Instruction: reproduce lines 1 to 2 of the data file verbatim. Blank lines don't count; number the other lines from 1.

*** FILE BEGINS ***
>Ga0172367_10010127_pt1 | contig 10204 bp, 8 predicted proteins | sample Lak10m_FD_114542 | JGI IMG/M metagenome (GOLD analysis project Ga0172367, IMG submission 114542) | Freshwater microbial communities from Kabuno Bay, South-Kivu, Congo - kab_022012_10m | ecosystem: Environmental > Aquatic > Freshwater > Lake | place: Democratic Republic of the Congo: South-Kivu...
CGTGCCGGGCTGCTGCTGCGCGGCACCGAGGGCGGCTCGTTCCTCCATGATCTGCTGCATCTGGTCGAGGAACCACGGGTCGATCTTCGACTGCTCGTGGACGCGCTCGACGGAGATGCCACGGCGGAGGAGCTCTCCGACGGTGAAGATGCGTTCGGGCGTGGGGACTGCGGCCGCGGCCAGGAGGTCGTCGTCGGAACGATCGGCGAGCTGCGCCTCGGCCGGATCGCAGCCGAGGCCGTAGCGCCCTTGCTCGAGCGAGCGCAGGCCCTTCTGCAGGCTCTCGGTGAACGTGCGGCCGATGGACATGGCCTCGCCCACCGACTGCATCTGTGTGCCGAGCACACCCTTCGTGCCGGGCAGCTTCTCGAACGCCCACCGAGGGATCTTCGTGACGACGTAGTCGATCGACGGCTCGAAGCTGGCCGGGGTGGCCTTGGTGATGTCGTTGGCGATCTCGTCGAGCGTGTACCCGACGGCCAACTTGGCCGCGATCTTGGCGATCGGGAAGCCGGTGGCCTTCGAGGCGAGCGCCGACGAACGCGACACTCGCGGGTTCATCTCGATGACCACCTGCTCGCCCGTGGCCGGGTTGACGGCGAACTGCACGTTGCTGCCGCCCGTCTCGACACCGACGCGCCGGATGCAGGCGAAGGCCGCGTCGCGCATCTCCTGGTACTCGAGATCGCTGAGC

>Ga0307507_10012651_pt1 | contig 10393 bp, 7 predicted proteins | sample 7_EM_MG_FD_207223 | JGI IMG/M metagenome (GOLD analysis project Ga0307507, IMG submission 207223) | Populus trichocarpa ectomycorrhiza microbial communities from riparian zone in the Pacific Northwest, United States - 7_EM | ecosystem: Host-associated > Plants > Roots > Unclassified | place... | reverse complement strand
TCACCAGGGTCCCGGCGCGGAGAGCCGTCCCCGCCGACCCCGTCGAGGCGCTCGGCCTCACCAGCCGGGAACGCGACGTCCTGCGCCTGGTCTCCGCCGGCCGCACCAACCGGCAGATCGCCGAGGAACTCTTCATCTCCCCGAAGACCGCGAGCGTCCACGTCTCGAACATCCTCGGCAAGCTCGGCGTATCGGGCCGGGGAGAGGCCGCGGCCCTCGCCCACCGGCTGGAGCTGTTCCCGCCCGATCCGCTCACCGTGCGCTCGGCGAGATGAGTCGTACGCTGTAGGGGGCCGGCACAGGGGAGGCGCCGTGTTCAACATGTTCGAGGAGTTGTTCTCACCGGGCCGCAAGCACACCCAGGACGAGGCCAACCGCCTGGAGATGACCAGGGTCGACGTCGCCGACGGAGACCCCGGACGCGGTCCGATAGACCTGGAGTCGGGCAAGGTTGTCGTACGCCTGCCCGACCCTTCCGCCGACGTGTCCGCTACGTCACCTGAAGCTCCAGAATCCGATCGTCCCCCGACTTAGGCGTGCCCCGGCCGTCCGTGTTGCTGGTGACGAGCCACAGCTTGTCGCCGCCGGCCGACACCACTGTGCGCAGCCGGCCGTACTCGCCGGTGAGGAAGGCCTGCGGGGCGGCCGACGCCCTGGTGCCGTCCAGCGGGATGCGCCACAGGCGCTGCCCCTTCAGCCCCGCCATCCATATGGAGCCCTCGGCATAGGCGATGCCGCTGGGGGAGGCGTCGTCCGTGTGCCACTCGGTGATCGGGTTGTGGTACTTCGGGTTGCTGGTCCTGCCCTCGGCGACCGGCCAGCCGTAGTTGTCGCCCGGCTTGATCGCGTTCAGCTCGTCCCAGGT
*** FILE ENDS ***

>Ga0172367_10010127_pt1 | contig 10204 bp, 8 predicted proteins | sample Lak10m_FD_114542 | JGI IMG/M metagenome (GOLD analysis project Ga0172367, IMG submission 114542) | Freshwater microbial communities from Kabuno Bay, South-Kivu, Congo - kab_022012_10m | ecosystem: Environmental > Aquatic > Freshwater > Lake | place: Democratic Republic of the Congo: South-Kivu...
CGTGCCGGGCTGCTGCTGCGCGGCACCGAGGGCGGCTCGTTCCTCCATGATCTGCTGCATCTGGTCGAGGAACCACGGGTCGATCTTCGACTGCTCGTGGACGCGCTCGACGGAGATGCCACGGCGGAGGAGCTCTCCGACGGTGAAGATGCGTTCGGGCGTGGGGACTGCGGCCGCGGCCAGGAGGTCGTCGTCGGAACGATCGGCGAGCTGCGCCTCGGCCGGATCGCAGCCGAGGCCGTAGCGCCCTTGCTCGAGCGAGCGCAGGCCCTTCTGCAGGCTCTCGGTGAACGTGCGGCCGATGGACATGGCCTCGCCCACCGACTGCATCTGTGTGCCGAGCACACCCTTCGTGCCGGGCAGCTTCTCGAACGCCCACCGAGGGATCTTCGTGACGACGTAGTCGATCGACGGCTCGAAGCTGGCCGGGGTGGCCTTGGTGATGTCGTTGGCGATCTCGTCGAGCGTGTACCCGACGGCCAACTTGGCCGCGATCTTGGCGATCGGGAAGCCGGTGGCCTTCGAGGCGAGCGCCGACGAACGCGACACTCGCGGGTTCATCTCGATGACCACCTGCTCGCCCGTGGCCGGGTTGACGGCGAACTGCACGTTGCTGCCGCCCGTCTCGACACCGACGCGCCGGATGCAGGCGAAGGCCGCGTCGCGCATCTCCTGGTACTCGAGATCGCTGAGC